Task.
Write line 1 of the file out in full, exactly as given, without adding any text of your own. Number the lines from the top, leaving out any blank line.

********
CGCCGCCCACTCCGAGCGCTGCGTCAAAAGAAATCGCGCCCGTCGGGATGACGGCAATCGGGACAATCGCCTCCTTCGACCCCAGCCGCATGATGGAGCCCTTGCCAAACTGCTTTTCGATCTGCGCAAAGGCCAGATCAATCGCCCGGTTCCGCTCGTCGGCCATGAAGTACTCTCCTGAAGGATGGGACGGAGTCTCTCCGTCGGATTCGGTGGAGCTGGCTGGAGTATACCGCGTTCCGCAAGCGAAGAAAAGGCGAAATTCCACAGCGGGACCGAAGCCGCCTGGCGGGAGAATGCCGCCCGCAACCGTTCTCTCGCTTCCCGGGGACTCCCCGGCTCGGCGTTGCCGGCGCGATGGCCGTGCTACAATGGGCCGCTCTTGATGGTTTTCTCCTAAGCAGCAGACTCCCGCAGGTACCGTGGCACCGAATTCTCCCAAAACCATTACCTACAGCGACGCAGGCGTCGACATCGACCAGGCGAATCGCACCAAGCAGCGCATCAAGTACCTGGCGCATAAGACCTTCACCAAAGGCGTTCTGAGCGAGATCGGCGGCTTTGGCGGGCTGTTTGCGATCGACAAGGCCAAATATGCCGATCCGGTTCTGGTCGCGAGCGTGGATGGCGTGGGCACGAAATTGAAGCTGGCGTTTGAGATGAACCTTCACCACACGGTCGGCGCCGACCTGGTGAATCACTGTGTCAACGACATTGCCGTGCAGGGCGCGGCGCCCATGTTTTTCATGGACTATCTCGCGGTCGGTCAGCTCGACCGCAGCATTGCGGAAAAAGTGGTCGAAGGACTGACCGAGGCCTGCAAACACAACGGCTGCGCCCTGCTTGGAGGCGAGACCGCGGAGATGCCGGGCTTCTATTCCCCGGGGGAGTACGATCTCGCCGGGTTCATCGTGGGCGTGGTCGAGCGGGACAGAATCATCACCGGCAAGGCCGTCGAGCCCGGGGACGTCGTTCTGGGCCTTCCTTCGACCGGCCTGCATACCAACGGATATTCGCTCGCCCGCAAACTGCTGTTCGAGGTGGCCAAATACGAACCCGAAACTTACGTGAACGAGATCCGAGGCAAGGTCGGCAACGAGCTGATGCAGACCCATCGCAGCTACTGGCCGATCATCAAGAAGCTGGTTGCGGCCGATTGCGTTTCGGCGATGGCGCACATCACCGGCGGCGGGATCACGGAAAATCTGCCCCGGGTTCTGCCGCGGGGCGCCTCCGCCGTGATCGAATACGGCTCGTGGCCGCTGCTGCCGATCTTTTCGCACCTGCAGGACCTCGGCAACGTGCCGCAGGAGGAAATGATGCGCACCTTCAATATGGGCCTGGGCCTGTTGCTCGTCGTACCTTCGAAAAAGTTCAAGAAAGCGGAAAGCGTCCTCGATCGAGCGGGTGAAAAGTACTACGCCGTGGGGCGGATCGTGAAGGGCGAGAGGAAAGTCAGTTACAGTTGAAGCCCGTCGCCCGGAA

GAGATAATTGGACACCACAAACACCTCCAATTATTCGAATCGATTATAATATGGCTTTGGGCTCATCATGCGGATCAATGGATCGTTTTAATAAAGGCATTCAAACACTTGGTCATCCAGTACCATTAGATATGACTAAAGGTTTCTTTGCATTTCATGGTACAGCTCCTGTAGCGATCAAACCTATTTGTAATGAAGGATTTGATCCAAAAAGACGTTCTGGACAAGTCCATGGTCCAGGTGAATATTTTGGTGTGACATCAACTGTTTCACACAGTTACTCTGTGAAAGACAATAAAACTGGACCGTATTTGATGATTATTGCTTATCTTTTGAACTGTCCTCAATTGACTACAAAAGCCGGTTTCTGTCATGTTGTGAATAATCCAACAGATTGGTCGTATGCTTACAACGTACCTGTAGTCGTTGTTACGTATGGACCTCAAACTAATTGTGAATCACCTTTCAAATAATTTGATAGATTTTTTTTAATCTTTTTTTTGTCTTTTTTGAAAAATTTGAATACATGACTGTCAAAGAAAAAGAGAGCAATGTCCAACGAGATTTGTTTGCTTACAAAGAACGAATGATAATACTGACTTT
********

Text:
CGCCGCCCACTCCGAGCGCTGCGTCAAAAGAAATCGCGCCCGTCGGGATGACGGCAATCGGGACAATCGCCTCCTTCGACCCCAGCCGCATGATGGAGCCCTTGCCAAACTGCTTTTCGATCTGCGCAAAGGCCAGATCAATCGCCCGGTTCCGCTCGTCGGCCATGAAGTACTCTCCTGAAGGATGGGACGGAGTCTCTCCGTCGGATTCGGTGGAGCTGGCTGGAGTATACCGCGTTCCGCAAGCGAAGAAAAGGCGAAATTCCACAGCGGGACCGAAGCCGCCTGGCGGGAGAATGCCGCCCGCAACCGTTCTCTCGCTTCCCGGGGACTCCCCGGCTCGGCGTTGCCGGCGCGATGGCCGTGCTACAATGGGCCGCTCTTGATGGTTTTCTCCTAAGCAGCAGACTCCCGCAGGTACCGTGGCACCGAATTCTCCCAAAACCATTACCTACAGCGACGCAGGCGTCGACATCGACCAGGCGAATCGCACCAAGCAGCGCATCAAGTACCTGGCGCATAAGACCTTCACCAAAGGCGTTCTGAGCGAGATCGGCGGCTTTGGCGGGCTGTTTGCGATCGACAAGGCCAAATATGCCGATCCGGTTCTGGTCGCGAGCGTGGATGGCGTGGGCACGAAATTGAAGCTGGCGTTTGAGATGAACCTTCACCACACGGTCGGCGCCGACCTGGTGAATCACTGTGTCAACGACATTGCCGTGCAGGGCGCGGCGCCCATGTTTTTCATGGACTATCTCGCGGTCGGTCAGCTCGACCGCAGCATTGCGGAAAAAGTGGTCGAAGGACTGACCGAGGCCTGCAAACACAACGGCTGCGCCCTGCTTGGAGGCGAGACCGCGGAGATGCCGGGCTTCTATTCCCCGGGGGAGTACGATCTCGCCGGGTTCATCGTGGGCGTGGTCGAGCGGGACAGAATCATCACCGGCAAGGCCGTCGAGCCCGGGGACGTCGTTCTGGGCCTTCCTTCGACCGGCCTGCATACCAACGGATATTCGCTCGCCCGCAAACTGCTGTTCGAGGTGGCCAAATACGAACCCGAAACTTACGTGAACGAGATCCGAGGCAAGGTCGGCAACGAGCTGATGCAGACCCATCGCAGCTACTGGCCGATCATCAAGAAGCTGGTTGCGGCCGATTGCGTTTCGGCGATGGCGCACATCACCGGCGGCGGGATCACGGAAAATCTGCCCCGGGTTCTGCCGCGGGGCGCCTCCGCCGTGATCGAATACGGCTCGTGGCCGCTGCTGCCGATCTTTTCGCACCTGCAGGACCTCGGCAACGTGCCGCAGGAGGAAATGATGCGCACCTTCAATATGGGCCTGGGCCTGTTGCTCGTCGTACCTTCGAAAAAGTTCAAGAAAGCGGAAAGCGTCCTCGATCGAGCGGGTGAAAAGTACTACGCCGTGGGGCGGATCGTGAAGGGCGAGAGGAAAGTCAGTTACAGTTGAAGCCCGTCGCCCGGAA